- 11. See, for example, Feynman (1965).
- 12. See Zurek (1993) and Zeh (2001).
- 13. Wallace (2012).
- 14. Putnam (1975, 436).
- 15. See Нетто and Shenker (2019, Forthcoming).
- 16. See, respectively, Ghirardi, Rimini, and Weber (1986) and Bohm (1952).
- 17. See Ney and Albert (2013).
- 18. Vaidman (2019, 98).
- 19. Bohm (1952), Ghirardi, Rimini, and Weber (1986), see Bell (1987), and Albert and Loewer (1988).
- 20. Russell (1940,15).
- 21. Shenker (2020).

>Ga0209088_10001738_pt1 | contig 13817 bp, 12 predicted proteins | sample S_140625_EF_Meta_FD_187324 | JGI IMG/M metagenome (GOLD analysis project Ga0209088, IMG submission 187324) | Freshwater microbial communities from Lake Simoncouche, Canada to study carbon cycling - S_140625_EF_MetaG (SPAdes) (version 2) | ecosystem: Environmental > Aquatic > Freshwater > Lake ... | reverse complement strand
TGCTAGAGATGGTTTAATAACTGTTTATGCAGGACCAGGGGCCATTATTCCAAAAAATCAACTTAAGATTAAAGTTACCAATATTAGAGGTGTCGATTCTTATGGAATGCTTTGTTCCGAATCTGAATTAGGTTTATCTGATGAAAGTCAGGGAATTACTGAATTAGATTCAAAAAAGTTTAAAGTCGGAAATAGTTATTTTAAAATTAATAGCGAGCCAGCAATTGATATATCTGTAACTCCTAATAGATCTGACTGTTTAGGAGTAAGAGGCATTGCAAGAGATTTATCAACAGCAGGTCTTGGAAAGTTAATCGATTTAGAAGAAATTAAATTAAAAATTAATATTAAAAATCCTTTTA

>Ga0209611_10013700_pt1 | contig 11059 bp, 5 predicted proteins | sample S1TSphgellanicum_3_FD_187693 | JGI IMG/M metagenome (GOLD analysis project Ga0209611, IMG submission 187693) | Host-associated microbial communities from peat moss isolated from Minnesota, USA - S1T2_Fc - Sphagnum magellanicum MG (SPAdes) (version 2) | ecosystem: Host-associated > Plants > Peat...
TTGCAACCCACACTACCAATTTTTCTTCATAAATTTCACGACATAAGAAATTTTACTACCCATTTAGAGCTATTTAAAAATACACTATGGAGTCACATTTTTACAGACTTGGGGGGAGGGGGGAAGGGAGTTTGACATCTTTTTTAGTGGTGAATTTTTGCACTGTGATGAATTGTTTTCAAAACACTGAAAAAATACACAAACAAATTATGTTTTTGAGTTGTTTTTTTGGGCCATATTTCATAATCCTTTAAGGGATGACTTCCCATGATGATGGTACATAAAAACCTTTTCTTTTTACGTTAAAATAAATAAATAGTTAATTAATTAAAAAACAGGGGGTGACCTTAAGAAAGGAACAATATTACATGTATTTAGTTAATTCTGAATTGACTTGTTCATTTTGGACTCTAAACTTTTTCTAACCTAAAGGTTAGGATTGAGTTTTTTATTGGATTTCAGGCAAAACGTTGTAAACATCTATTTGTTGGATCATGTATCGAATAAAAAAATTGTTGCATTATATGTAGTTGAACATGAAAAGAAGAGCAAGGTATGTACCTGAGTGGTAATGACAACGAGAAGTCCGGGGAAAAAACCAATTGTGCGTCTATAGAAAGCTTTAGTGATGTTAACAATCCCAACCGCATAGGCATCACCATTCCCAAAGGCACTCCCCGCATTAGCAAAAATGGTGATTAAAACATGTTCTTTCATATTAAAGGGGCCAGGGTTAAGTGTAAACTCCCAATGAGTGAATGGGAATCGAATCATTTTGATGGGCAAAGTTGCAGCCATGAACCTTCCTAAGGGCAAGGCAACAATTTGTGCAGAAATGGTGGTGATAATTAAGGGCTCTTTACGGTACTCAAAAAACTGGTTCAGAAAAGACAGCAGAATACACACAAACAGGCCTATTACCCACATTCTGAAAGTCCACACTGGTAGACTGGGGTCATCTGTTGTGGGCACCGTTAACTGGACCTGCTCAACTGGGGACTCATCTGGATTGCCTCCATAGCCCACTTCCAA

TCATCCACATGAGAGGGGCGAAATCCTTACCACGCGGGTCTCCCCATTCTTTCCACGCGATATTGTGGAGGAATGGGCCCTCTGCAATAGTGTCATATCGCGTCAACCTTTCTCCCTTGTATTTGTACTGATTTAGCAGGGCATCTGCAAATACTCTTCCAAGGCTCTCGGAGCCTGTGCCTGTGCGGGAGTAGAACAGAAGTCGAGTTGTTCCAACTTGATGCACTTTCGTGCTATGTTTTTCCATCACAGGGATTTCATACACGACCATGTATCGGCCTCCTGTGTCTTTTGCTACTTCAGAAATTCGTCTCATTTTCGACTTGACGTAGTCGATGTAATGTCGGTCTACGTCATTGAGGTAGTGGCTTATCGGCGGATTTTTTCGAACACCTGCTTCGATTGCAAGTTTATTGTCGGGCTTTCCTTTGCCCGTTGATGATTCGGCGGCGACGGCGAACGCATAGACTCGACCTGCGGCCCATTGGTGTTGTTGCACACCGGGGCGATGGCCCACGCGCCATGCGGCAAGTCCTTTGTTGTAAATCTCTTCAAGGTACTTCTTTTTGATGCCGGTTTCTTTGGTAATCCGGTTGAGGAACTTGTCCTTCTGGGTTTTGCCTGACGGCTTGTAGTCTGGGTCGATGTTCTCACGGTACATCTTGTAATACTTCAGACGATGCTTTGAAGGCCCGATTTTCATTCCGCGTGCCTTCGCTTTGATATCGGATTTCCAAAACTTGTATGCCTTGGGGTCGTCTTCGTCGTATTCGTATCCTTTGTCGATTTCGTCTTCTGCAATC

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-  The Causal Role of the Worlds We accept here the necessary conditions assumed by McQueen and Vaidman on what counts as local, and we grant (for the sake of the argument)their position that fundamental physics describes causal processes. To seewhat is at stake here, consider, for example, what happens in the experiment of the nested MZI (Figure 3.5 in McQueen and Vaidman, Chapter 3). They admit that the locality of the explanation is restored not bylooking at what happens in one or another ‘parallel’ world but rather inall parallel worlds taken together. But what does this exactly mean? Inthe MWI it turns out that physical facts in one world depend not only onwhatever happens in that world but rather on interactions literally occurring in other parallel worlds so that causation might be spatio-temporallylocal but only in virtue of these otherworldly interactions. Let us see howthis idea plays out. Take, for example, the world in which the particle is detected by D,(in the nested MZI, see Figures 3.5 and 3.10 in McQueen and Vaidman,Chapter 3). Call this world, our world. The explanation McQueen andVaidman suggest of what causes D, to click in our world is that thereis a continuous trace of the motion of the particle in our world fromthe origin of the experiment along path C up to D2. However, in our